This painting depicts Christ during his 40-day time spent in the wilderness. The scene connects with Lenten disciplines such as prayer, fasting, and contemplation. At first glance, Christ appears to be alone, with his head covered to protect him from the harsh elements of the wilderness. But you soon begin to see the presence of a serpent and a dove—clues to signify that Jesus is very much not alone. The dove represents the presence and guidance of the Holy Spirit—who descended like a dove at Jesus’ baptism and led him into the wilderness. The serpent represents the mortal dangers in the wilderness. More importantly, the serpent also represents Satan, the tempter. The late light and long shadows in the composition illuminate a drama of light and dark alluding to the duality of good and evil in the human soul when conflicted with temptation.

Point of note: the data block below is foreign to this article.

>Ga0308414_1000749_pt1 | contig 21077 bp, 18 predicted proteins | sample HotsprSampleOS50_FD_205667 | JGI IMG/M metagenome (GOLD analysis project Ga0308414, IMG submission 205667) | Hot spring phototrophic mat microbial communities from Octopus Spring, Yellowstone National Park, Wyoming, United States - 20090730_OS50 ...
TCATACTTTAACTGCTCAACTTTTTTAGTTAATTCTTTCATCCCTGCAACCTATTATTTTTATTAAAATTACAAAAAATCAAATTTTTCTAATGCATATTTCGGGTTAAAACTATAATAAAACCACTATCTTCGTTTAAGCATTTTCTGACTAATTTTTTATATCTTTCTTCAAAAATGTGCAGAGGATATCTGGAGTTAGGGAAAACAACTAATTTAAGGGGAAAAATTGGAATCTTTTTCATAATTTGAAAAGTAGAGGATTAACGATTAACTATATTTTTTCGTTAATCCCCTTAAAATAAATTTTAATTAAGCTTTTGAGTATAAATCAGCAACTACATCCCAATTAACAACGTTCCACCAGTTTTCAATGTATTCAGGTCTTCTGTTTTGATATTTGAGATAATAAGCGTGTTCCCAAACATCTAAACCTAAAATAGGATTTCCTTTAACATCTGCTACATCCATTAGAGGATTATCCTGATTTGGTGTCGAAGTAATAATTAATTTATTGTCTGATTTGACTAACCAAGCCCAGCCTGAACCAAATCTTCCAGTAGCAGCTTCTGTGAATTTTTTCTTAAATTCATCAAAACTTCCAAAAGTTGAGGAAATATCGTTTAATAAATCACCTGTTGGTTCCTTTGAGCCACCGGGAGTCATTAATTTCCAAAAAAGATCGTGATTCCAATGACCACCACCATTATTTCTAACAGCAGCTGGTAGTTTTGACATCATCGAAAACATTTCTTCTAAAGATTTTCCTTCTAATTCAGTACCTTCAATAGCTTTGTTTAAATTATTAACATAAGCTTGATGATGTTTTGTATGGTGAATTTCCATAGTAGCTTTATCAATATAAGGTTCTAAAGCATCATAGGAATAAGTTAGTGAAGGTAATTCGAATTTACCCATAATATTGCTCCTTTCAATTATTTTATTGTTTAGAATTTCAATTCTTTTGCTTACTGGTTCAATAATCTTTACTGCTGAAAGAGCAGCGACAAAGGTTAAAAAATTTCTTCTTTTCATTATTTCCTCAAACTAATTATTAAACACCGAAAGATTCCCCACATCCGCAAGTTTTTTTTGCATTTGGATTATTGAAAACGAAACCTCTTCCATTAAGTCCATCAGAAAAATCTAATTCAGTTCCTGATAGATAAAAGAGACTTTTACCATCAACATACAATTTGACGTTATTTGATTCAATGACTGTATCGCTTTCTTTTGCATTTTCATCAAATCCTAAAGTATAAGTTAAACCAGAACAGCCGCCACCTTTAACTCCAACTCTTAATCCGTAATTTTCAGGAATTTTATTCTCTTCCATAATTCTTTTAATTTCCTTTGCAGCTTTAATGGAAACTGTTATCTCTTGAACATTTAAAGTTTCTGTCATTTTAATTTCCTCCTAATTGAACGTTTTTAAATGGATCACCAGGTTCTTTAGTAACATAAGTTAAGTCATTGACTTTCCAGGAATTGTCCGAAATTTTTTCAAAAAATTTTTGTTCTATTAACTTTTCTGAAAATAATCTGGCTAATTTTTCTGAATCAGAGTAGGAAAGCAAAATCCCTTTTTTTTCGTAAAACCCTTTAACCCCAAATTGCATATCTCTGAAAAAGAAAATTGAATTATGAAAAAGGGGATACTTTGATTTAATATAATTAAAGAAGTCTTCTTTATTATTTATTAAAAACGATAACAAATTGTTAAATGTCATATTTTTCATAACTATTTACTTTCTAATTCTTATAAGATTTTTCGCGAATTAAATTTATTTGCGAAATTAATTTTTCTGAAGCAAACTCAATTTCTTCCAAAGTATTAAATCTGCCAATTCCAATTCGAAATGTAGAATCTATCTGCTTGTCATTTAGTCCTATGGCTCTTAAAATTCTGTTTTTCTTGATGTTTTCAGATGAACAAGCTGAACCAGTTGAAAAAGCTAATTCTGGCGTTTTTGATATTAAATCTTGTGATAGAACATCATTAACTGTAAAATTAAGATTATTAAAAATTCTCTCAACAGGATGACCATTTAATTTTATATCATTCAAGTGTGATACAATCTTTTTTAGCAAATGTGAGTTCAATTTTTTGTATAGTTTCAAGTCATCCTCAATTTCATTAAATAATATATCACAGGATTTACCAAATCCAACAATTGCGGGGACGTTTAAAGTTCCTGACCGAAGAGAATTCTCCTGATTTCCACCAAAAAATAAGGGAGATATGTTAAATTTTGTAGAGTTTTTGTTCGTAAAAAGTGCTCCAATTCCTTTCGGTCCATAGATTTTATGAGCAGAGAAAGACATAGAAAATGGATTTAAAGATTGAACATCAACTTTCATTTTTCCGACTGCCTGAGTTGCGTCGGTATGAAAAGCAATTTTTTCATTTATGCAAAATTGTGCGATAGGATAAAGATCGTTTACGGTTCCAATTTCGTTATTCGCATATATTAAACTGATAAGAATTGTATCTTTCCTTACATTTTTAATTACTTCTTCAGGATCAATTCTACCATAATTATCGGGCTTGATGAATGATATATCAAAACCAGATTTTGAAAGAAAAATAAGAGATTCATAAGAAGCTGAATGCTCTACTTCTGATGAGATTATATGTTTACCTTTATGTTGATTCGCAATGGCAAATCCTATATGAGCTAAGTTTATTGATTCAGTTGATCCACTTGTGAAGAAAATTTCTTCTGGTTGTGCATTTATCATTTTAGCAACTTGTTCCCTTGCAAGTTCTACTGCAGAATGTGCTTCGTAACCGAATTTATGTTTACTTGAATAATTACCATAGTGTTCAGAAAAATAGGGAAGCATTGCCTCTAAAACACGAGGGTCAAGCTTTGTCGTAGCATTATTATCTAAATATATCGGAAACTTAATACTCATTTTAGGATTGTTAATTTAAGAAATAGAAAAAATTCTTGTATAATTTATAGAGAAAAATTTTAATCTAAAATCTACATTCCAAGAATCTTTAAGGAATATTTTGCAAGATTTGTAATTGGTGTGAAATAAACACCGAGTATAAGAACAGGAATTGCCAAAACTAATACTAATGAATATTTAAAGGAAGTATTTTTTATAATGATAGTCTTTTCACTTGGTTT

Other themes in this painting relate to scripture and identity. In this painting there are three rocks. In the gospels of Matthew and Luke, Jesus is tempted three times. Each one is an attack on Jesus' identity as "The Son of God." With each temptation, Jesus repels Satan by using scripture. The three rocks represent the stability of scripture in times of temptation. However, the serpent hides in the shadow of the closest and largest rock. The gospels record that, in the third temptation, Satan manipulates scripture to achieve his goal. But even that attempt fails because Jesus is, himself, "The Word of God." He sits among the rocks unshaken by the serpent. What may first look like a moment of weakness, to which we can all relate, the painting transforms into a scene of victory.